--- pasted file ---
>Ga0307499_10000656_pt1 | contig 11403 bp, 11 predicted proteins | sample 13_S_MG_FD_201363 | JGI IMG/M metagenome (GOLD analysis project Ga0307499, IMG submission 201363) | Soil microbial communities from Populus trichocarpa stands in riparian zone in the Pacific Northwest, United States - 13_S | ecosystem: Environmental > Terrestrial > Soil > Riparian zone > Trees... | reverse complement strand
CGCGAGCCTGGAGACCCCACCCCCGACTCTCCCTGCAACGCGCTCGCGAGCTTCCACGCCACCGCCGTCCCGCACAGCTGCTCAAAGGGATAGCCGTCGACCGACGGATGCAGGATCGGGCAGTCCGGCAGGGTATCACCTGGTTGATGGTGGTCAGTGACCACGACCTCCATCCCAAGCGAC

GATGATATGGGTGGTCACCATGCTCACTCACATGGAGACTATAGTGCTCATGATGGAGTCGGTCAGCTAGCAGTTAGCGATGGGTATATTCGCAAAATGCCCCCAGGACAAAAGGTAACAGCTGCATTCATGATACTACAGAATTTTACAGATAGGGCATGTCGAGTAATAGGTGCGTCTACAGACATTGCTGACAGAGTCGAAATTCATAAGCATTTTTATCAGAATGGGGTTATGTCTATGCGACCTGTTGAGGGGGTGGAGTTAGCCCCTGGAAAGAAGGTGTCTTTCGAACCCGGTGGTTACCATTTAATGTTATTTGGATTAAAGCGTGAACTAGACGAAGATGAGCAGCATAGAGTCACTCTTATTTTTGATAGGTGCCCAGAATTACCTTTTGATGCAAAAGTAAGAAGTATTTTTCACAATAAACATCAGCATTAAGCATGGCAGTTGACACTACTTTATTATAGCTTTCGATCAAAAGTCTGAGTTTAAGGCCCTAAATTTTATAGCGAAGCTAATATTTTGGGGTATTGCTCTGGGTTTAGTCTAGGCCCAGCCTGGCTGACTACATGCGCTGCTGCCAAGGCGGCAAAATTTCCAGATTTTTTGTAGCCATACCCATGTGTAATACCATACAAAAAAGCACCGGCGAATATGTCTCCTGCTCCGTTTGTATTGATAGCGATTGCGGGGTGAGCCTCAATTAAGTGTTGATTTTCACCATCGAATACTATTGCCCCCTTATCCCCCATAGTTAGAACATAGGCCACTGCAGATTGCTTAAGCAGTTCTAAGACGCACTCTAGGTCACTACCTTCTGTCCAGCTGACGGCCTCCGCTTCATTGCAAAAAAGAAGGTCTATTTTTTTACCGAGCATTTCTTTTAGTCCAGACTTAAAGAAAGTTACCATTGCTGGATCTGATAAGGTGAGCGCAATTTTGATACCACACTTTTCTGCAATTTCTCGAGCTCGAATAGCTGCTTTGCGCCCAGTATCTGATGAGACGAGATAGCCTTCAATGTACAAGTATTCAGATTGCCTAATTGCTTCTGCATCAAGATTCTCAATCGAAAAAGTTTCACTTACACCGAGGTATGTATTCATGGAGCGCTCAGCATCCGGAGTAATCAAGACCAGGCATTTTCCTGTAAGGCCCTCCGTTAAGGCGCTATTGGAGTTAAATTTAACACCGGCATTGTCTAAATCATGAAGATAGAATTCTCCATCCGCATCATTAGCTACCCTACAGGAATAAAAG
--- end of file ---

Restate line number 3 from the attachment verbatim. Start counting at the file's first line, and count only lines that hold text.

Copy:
GATGATATGGGTGGTCACCATGCTCACTCACATGGAGACTATAGTGCTCATGATGGAGTCGGTCAGCTAGCAGTTAGCGATGGGTATATTCGCAAAATGCCCCCAGGACAAAAGGTAACAGCTGCATTCATGATACTACAGAATTTTACAGATAGGGCATGTCGAGTAATAGGTGCGTCTACAGACATTGCTGACAGAGTCGAAATTCATAAGCATTTTTATCAGAATGGGGTTATGTCTATGCGACCTGTTGAGGGGGTGGAGTTAGCCCCTGGAAAGAAGGTGTCTTTCGAACCCGGTGGTTACCATTTAATGTTATTTGGATTAAAGCGTGAACTAGACGAAGATGAGCAGCATAGAGTCACTCTTATTTTTGATAGGTGCCCAGAATTACCTTTTGATGCAAAAGTAAGAAGTATTTTTCACAATAAACATCAGCATTAAGCATGGCAGTTGACACTACTTTATTATAGCTTTCGATCAAAAGTCTGAGTTTAAGGCCCTAAATTTTATAGCGAAGCTAATATTTTGGGGTATTGCTCTGGGTTTAGTCTAGGCCCAGCCTGGCTGACTACATGCGCTGCTGCCAAGGCGGCAAAATTTCCAGATTTTTTGTAGCCATACCCATGTGTAATACCATACAAAAAAGCACCGGCGAATATGTCTCCTGCTCCGTTTGTATTGATAGCGATTGCGGGGTGAGCCTCAATTAAGTGTTGATTTTCACCATCGAATACTATTGCCCCCTTATCCCCCATAGTTAGAACATAGGCCACTGCAGATTGCTTAAGCAGTTCTAAGACGCACTCTAGGTCACTACCTTCTGTCCAGCTGACGGCCTCCGCTTCATTGCAAAAAAGAAGGTCTATTTTTTTACCGAGCATTTCTTTTAGTCCAGACTTAAAGAAAGTTACCATTGCTGGATCTGATAAGGTGAGCGCAATTTTGATACCACACTTTTCTGCAATTTCTCGAGCTCGAATAGCTGCTTTGCGCCCAGTATCTGATGAGACGAGATAGCCTTCAATGTACAAGTATTCAGATTGCCTAATTGCTTCTGCATCAAGATTCTCAATCGAAAAAGTTTCACTTACACCGAGGTATGTATTCATGGAGCGCTCAGCATCCGGAGTAATCAAGACCAGGCATTTTCCTGTAAGGCCCTCCGTTAAGGCGCTATTGGAGTTAAATTTAACACCGGCATTGTCTAAATCATGAAGATAGAATTCTCCATCCGCATCATTAGCTACCCTACAGGAATAAAAG